As a consequence of the above, how could the problem of the regional structure be approached pragmatically, adapting it to the different situation prevailing in the various regions;
How could FAO contribute to a better coordination of international collaboration to accelerate the process of development, assisting in an integrated manner in the solution of the vital aspects of a global development strategy and a better and closer co-operation among the agencies of the United Nations family, and in so doing, take maximum advantage of the opportunities which the ever important bilateral programs and private efforts were continuously presenting;
The extent to which authority can be delegated to departments, divisions, branches, regional and country representatives.
1 CL 49/16.
2 C 67/PV/CW.
3 Fourteenth Session of the Conference, Provisional Report, paras. 39–54.
4 Fourteenth Session of the Conference, Provisional Report, para. 51.
9. As a result of the Ad Hoc Committee's discussions and deliberations agreed positions were reached on most of the matters at issue. The joint views of the Ad Hoc Committee and the Director-General are presented in this report. There were, however, some divergencies of opinion and those of importance are indicated in footnotes.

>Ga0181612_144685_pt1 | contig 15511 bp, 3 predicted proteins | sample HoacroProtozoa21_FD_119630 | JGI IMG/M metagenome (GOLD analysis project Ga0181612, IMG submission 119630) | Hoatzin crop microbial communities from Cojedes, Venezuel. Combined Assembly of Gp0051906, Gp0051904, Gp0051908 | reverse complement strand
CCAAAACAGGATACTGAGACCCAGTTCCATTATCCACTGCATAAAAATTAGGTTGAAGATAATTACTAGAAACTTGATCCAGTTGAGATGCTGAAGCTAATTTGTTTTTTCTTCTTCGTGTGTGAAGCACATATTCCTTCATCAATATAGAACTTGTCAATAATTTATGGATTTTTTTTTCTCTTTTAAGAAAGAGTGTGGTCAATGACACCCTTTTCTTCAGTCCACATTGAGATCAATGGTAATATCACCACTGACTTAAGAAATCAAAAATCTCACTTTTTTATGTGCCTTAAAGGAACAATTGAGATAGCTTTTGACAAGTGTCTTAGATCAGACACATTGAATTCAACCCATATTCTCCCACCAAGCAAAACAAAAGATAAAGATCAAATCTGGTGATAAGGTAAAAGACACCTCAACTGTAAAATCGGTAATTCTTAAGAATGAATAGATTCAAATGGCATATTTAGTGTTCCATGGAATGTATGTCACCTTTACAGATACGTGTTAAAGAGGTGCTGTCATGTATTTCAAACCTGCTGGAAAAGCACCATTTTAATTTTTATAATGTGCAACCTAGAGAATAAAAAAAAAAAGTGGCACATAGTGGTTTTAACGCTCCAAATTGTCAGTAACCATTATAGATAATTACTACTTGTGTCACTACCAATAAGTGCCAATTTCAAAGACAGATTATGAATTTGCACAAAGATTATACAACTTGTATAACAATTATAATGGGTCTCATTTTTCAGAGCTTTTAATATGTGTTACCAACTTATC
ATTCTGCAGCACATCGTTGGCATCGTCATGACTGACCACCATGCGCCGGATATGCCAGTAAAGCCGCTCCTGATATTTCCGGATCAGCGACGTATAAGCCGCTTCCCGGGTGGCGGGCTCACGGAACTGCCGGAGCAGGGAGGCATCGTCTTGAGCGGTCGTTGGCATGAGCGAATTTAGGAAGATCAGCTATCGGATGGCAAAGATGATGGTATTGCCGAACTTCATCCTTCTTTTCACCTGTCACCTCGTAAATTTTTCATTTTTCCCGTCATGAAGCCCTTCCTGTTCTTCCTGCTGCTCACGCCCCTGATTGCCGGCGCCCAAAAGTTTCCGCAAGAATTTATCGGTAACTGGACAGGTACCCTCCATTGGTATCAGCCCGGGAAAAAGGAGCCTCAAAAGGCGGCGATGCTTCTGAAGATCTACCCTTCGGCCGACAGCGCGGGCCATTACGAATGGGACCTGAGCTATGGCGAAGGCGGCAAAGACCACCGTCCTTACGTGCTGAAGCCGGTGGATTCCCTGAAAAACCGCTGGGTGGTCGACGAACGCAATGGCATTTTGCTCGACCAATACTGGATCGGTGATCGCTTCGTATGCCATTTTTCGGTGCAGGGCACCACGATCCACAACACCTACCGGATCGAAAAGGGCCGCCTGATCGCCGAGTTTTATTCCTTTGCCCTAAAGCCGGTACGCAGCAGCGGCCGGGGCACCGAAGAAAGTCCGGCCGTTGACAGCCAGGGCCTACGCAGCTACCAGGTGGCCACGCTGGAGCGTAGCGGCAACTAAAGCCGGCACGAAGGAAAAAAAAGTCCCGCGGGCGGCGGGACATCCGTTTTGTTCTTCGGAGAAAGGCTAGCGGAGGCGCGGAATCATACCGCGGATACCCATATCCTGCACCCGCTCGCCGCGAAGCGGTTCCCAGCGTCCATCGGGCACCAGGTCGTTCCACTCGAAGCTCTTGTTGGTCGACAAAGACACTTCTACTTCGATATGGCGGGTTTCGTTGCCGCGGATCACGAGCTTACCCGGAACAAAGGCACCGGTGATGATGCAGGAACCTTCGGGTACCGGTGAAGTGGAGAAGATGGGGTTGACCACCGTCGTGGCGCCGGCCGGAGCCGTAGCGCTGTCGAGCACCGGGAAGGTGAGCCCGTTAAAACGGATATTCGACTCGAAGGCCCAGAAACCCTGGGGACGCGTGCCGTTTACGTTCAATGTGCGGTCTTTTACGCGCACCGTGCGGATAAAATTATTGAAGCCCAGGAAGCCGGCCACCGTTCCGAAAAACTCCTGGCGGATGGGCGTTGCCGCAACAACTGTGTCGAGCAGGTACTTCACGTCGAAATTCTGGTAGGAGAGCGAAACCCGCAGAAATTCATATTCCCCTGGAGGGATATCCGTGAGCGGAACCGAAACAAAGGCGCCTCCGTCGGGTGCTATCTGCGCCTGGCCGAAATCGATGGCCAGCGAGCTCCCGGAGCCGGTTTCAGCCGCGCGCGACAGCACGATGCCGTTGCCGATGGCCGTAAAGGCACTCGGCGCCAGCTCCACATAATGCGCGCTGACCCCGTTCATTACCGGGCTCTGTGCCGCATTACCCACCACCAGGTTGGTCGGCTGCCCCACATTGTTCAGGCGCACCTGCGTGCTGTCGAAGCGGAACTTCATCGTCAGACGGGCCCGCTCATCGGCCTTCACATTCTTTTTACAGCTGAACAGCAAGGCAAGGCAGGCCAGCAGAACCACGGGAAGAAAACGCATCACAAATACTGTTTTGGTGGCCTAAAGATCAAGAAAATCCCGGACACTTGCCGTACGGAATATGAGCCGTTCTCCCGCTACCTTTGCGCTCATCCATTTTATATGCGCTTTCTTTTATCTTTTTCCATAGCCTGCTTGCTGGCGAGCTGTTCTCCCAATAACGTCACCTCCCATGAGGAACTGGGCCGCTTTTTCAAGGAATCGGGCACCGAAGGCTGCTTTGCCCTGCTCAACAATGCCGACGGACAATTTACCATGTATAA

10. It must be stressed that the organizational structure of FAO proposed in this report does not necessarily connote approval on a permanent basis. Indeed, it was the consensus of the meeting that the Director-General, the Program Committee and the Finance Committee should be requested to give close attention to the units and branches in the various departments in an effort to reduce their number and to recommend the necessary consolidations. The Director-General's assurance that the matter of consolidation would likewise be the subject of continuous internal study was welcomed, as well as his further assurance that the related problem of providing adequate remuneration for specialists of outstanding merit without distorting the organizational structure would not be overlooked.